Sustainable real estate: Net-zero projects define new landscape for realty in India

Focus on green buildings with reduced carbon footprint an industry imperative now.

rooftop solar
The spotlight is on developers and occupiers to deliver sustainable and net-zero projects for a reduced carbon future.

Solar rooftops, wind turbines, water management, composting, waste recycling. These are the buzz words when it comes to real estate projects currently. The spotlight is on developers and occupiers to deliver sustainable and net-zero projects for a reduced carbon future.

A recent study by JLL ‘Sustainable real estate: India’s response to a greener future’ also points out that a majority of occupiers (93%) agree they will proactively prioritise locations that help them reduce carbon emissions in the future and investors (65%) agree that they would prioritise investing in cities that are climate change progressive. As many as 57% occupiers have achieved green building certification and 40% aspire to have market-recognised sustainability certification for their portfolio by 2025. As many as 34% of respondents say they are paying 7-10% premium rents for sustainability certification and 32% are paying 4-7% premium.

The figures walk the talk too. The real estate arm of Mahindra Group, Mahindra Lifespaces, has launched net zero energy homes called Mahindra Eden in Bengaluru. The project incorporates climate responsive design and smart interventions to reduce energy demand by 33%, and will generate 5% of the energy requirement onsite with solar rooftop PV and small wind turbines.

Buildings with SRI paints on roof and exterior walls for high heat reflectivity, high-performance glass on windows and balcony to reduce heat ingress and energy-efficient lighting and equipment are just some other features. The project also reduces water demand by 74% through low-flow water fixtures, rainwater harvesting and sewage treatment. Additionally, waste segregation, composting, and waste recycling will divert 90% of waste away from the landfill. E-waste management will divert 100% of the annual e-waste away from landfills, making it a zero e-waste project. “To achieve net zero energy usage, interventions must be inherently woven into the design right from the inception,” says Sunita Purushottam, head, sustainability, at Mahindra Lifespaces. Max Estates, the real estate development arm of Max Group, has an upcoming project on Noida-Greater Noida expressway called Max Square designed to be IGBC Platinum Certified. It is NGT-compliant and promotes resource circularity by ensuring zero liquid discharge in operations besides treatment of greywater and wastewater for various operations. “With an increasing awareness of environmental issues, the demand for energy-efficient offerings is increasing. Customers, particularly Grade A office occupiers and high-end luxury property buyers, are willing to pay a premium for it. The demand is currently outweighing supply of sustainable buildings,” says Rishi Raj, COO, Max Estates.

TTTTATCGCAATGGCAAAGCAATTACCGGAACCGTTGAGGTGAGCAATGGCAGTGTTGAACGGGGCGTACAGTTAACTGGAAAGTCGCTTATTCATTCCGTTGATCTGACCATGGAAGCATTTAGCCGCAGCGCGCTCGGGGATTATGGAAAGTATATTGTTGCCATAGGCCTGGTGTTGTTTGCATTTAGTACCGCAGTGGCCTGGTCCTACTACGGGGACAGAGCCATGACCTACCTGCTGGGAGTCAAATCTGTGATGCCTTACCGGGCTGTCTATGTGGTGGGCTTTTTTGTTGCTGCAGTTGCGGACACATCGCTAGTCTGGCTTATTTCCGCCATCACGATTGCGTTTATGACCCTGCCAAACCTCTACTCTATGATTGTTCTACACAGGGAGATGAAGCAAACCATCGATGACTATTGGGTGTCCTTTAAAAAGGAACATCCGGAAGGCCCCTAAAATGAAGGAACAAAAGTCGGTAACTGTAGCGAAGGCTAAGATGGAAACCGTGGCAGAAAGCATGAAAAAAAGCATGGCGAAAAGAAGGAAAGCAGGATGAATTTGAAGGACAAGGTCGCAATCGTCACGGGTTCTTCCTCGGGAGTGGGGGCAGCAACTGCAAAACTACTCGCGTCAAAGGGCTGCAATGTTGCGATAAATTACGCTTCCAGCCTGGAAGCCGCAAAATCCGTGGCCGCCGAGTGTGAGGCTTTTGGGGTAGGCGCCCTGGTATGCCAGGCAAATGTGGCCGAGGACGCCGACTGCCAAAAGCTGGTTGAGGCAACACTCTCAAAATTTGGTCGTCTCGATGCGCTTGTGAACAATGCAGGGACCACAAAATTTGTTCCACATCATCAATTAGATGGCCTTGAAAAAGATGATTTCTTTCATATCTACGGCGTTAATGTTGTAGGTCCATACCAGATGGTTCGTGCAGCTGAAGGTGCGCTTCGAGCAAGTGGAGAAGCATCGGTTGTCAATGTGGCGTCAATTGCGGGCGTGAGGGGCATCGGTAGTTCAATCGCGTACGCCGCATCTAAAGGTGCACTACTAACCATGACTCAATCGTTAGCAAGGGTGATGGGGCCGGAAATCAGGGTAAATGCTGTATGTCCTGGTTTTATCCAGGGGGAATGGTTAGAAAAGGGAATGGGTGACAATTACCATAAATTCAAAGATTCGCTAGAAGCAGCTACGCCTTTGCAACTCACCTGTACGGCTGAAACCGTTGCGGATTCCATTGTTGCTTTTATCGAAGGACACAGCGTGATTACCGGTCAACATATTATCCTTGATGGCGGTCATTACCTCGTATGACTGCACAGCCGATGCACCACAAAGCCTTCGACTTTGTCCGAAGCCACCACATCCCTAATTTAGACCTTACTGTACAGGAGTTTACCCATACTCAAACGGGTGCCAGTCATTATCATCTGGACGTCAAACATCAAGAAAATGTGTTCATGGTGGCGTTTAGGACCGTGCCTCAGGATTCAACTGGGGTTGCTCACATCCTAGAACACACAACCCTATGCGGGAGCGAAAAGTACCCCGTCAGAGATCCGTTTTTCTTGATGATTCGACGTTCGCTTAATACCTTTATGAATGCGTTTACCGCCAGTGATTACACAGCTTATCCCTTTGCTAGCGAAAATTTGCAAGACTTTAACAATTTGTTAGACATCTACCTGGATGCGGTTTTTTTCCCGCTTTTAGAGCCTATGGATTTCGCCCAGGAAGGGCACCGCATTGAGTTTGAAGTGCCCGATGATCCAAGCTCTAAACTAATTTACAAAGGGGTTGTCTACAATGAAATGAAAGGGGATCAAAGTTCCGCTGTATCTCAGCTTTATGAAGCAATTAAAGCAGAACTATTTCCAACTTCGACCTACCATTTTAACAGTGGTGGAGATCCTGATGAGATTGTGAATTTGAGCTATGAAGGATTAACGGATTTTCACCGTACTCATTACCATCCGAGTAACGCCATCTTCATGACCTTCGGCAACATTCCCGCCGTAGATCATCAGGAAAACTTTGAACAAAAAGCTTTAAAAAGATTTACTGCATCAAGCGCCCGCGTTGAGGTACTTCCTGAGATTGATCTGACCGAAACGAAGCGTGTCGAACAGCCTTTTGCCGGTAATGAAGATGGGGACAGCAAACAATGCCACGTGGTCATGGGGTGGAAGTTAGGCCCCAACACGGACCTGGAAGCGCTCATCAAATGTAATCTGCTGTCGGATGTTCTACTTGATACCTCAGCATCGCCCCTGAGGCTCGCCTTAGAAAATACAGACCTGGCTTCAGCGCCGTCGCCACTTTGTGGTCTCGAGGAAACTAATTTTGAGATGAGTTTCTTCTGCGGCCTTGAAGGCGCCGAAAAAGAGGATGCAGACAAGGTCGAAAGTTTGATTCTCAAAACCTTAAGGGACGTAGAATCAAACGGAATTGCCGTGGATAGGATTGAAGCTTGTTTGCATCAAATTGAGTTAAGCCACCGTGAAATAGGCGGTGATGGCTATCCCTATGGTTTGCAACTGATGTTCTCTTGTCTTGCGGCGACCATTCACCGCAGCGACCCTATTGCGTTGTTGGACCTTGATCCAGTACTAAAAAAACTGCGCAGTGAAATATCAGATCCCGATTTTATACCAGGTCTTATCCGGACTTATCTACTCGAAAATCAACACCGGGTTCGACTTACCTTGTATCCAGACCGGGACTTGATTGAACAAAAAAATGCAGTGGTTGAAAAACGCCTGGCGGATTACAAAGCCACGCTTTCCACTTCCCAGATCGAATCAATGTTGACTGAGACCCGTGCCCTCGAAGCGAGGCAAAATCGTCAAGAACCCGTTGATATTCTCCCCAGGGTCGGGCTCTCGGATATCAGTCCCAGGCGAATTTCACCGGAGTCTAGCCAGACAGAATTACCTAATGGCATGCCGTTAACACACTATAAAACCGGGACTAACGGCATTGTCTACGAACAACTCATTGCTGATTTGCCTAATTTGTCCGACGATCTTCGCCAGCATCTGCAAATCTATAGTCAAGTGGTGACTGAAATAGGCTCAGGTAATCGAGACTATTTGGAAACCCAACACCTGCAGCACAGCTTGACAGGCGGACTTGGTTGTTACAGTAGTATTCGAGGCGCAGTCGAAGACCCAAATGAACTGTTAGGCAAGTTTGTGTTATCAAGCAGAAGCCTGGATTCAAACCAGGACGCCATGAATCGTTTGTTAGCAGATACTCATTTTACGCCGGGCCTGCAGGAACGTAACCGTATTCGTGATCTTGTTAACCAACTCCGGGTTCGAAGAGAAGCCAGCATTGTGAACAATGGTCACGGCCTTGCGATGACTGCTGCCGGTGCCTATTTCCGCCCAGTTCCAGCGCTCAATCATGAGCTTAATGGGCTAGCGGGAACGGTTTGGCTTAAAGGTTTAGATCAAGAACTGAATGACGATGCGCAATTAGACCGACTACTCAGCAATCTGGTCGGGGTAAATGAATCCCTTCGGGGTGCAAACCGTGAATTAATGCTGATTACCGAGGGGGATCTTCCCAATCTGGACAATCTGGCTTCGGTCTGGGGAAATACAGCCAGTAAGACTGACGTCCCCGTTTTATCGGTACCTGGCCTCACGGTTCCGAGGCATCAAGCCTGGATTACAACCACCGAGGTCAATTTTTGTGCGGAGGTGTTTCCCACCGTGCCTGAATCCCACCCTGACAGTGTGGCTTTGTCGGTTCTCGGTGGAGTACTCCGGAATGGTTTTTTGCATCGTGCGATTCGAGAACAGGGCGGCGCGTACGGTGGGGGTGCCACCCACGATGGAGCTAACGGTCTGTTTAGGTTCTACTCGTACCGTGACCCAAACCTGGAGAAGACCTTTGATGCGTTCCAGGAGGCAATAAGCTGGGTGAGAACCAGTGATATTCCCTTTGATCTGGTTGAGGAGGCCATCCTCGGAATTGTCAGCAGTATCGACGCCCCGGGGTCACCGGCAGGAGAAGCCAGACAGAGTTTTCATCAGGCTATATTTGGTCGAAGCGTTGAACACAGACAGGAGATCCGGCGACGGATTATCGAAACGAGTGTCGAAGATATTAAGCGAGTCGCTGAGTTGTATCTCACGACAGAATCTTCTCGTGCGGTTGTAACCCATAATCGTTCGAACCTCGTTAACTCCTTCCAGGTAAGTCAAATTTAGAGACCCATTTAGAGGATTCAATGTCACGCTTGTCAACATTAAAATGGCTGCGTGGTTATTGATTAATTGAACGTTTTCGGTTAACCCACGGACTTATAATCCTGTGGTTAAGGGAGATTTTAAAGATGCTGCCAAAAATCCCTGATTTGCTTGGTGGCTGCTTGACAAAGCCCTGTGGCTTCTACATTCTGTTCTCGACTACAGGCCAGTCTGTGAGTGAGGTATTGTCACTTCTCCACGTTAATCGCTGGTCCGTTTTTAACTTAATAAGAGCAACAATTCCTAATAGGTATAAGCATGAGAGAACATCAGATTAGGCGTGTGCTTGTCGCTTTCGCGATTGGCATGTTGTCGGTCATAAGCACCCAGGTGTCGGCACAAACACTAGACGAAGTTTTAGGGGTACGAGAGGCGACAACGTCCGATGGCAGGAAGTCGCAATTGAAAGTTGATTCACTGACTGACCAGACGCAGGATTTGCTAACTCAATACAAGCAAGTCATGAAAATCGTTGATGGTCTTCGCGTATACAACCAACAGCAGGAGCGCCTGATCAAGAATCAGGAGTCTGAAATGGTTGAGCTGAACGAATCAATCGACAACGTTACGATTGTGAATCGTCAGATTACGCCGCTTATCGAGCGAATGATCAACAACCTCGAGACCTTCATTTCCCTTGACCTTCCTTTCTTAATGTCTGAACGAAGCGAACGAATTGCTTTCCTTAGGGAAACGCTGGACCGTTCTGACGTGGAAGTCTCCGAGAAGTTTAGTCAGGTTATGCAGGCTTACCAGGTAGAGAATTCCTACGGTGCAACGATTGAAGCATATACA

Similarly, Godrej Construction is minimising the adverse impact of construction on the environment and has recycled over 25,000 metric tonne of concrete debris. “The construction sector is progressing towards achieving net-zero impact by adopting sustainable business practices such as using renewable energy and low embodied carbon material, while ensuring material circularity across the supply chain,” says Anup Mathew, senior vice-president and business head, Godrej Construction. “Assessing and imbibing environmental, social and governance (ESG) into real estate and construction is paramount for all countries,” says Anshuman Magazine, chairman and CEO, India, South East Asia, Middle East and Africa, CBRE, a global leader in commercial real estate services and investments. CBRE’s analysis of the certified built environment in India shows the past five years (2017-Q3 2021) have seen a pronounced push towards green buildings; the period saw a 37% increase in the supply of certified buildings, with the addition of ~ 78 million sqft of certified stock, compared with the previous five years (2012-2016). Green real estate assets in India have grown dramatically over the previous decade, with total office stock expanding to 31% as of September 2021 from 24% in 2011. Since 2011, certified stock has increased at a CAGR of 10.7%, compared to 7.7% for total stock. This demonstrates that the real estate sector is becoming increasingly cognisant of the sustainability concepts.

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